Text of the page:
# Fusible numbers and Peano Arithmetic

- Published in 2020
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Inspired by a mathematical riddle involving fuses, we define the "fusible numbers" as follows: $0$ is fusible, and whenever $x,y$ are fusible with $|y-x|<1$, the number $(x+y+1)/2$ is also fusible. We prove that the set of fusible numbers, ordered by the usual order on $\mathbb R$, is well-ordered, with order type $\varepsilon_0$. Furthermore, we prove that the density of the fusible numbers along the real line grows at an incredibly fast rate: Letting $g(n)$ be the largest gap between consecutive fusible numbers in the interval $[n,\infty)$, we have $g(n)^{-1} \ge F_{\varepsilon_0}(n-c)$ for some constant $c$, where $F_\alpha$ denotes the fast-growing hierarchy. Finally, we derive some true statements that can be formulated but not proven in Peano Arithmetic, of a different flavor than previously known such statements. For example, PA cannot prove the true statement "For every natural number $n$ there exists a smallest fusible number larger than $n$."

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### BibTeX entry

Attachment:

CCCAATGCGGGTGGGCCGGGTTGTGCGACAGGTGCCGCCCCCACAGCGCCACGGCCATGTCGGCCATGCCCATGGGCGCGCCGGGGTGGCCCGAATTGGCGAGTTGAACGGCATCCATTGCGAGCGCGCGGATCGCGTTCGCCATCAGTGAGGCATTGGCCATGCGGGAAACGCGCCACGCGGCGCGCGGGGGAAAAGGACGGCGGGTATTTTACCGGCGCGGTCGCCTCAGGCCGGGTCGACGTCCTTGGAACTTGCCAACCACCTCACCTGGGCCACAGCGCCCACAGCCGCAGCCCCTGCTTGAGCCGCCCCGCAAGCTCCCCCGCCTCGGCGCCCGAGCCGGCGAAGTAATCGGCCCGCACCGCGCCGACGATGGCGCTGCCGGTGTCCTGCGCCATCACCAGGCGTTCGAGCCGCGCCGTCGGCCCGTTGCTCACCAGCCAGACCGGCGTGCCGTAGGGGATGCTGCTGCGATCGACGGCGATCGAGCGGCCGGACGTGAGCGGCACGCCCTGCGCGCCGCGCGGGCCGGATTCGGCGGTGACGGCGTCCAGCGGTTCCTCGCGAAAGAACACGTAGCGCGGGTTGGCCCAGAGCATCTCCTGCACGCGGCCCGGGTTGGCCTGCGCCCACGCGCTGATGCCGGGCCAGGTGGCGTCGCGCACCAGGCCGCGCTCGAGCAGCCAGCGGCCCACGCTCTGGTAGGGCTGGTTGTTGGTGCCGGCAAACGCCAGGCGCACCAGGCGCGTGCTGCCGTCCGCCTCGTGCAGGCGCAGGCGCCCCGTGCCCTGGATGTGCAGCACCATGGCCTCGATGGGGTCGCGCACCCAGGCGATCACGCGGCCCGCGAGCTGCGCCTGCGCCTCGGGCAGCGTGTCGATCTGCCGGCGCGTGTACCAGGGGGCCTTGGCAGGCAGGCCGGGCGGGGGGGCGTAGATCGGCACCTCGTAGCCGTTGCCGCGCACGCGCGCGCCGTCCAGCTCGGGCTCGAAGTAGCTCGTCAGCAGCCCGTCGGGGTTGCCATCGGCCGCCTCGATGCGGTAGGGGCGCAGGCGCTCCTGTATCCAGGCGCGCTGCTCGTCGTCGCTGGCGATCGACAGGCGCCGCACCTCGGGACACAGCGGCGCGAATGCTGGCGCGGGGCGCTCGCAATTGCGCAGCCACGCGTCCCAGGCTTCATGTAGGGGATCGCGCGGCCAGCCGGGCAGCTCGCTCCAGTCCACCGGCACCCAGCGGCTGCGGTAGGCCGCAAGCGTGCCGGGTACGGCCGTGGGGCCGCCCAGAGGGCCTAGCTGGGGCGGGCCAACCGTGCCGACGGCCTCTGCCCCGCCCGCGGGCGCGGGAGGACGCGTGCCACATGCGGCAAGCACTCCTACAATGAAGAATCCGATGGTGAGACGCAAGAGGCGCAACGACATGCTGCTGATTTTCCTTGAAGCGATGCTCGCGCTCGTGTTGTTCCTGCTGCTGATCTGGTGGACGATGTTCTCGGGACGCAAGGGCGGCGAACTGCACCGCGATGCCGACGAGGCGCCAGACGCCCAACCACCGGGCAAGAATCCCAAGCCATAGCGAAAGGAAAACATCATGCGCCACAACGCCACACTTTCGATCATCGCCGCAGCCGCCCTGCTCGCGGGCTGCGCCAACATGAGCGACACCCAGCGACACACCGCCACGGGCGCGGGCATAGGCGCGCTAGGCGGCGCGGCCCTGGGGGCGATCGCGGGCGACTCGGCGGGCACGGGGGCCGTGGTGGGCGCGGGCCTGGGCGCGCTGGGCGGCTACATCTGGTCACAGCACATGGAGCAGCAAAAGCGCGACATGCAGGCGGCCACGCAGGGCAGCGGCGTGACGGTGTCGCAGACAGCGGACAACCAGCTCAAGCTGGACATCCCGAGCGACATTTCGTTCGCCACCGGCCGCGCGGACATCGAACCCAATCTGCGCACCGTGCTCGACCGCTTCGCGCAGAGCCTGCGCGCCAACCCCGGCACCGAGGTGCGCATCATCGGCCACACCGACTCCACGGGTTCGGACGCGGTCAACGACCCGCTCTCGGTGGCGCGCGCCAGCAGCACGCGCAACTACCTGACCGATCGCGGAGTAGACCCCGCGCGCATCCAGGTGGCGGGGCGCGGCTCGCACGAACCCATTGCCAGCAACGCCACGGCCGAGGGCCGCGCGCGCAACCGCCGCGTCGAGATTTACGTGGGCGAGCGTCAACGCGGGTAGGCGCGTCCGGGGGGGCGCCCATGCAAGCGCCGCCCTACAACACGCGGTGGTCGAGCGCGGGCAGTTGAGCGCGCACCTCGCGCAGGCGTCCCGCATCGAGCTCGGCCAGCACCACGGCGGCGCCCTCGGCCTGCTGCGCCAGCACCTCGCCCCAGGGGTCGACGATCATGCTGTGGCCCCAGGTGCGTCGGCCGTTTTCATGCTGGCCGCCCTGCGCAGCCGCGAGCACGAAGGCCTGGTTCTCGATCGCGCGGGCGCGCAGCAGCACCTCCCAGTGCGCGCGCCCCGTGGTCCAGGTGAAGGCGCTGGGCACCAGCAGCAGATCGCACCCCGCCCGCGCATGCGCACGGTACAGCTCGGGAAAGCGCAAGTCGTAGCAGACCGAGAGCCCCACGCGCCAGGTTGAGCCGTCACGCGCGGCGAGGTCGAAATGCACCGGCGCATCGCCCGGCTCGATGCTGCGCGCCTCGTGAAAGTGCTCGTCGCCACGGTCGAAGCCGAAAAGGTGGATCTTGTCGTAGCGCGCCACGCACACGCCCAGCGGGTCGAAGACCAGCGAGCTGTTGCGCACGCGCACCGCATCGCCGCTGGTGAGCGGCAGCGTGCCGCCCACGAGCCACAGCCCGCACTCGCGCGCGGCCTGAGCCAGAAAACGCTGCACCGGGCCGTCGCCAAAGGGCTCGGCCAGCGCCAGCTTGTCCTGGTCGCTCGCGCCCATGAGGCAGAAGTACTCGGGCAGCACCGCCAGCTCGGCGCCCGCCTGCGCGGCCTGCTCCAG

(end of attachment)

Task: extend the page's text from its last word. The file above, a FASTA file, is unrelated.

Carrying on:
@article{FusiblenumbersandPeanoArithmetic, title = {Fusible numbers and Peano Arithmetic}, author = {Jeff Erickson and Gabriel Nivasch and Junyan Xu}, url = {https://arxiv.org/abs/2003.14342v1 https://arxiv.org/pdf/2003.14342v1}, urldate = {2020-04-01}, year = 2020, abstract = {Inspired by a mathematical riddle involving fuses, we define the "fusible numbers" as follows: {\$}0{\$} is fusible, and whenever {\$}x,y{\$} are fusible with {\$}|y-x|<1{\$}, the number {\$}(x+y+1)/2{\$} is also fusible. We prove that the set of fusible numbers, ordered by the usual order on {\$}\mathbb R{\$}, is well-ordered, with order type {\$}\varepsilon{\_}0{\$}. Furthermore, we prove that the density of the fusible numbers along the real line grows at an incredibly fast rate: Letting {\$}g(n){\$} be the largest gap between consecutive fusible numbers in the interval {\$}[n,\infty){\$}, we have {\$}g(n)^{\{}-1{\}} \ge F{\_}{\{}\varepsilon{\_}0{\}}(n-c){\$} for some constant {\$}c{\$}, where {\$}F{\_}\alpha{\$} denotes the fast-growing hierarchy. Finally, we derive some true statements that can be formulated but not proven in Peano Arithmetic, of a different flavor than previously known such statements. For example, PA cannot prove the true statement "For every natural number {\$}n{\$} there exists a smallest fusible number larger than {\$}n{\$}."}, comment = {}, archivePrefix = {arXiv}, eprint = {2003.14342}, primaryClass = {cs.LO}, collections = {Unusual arithmetic} }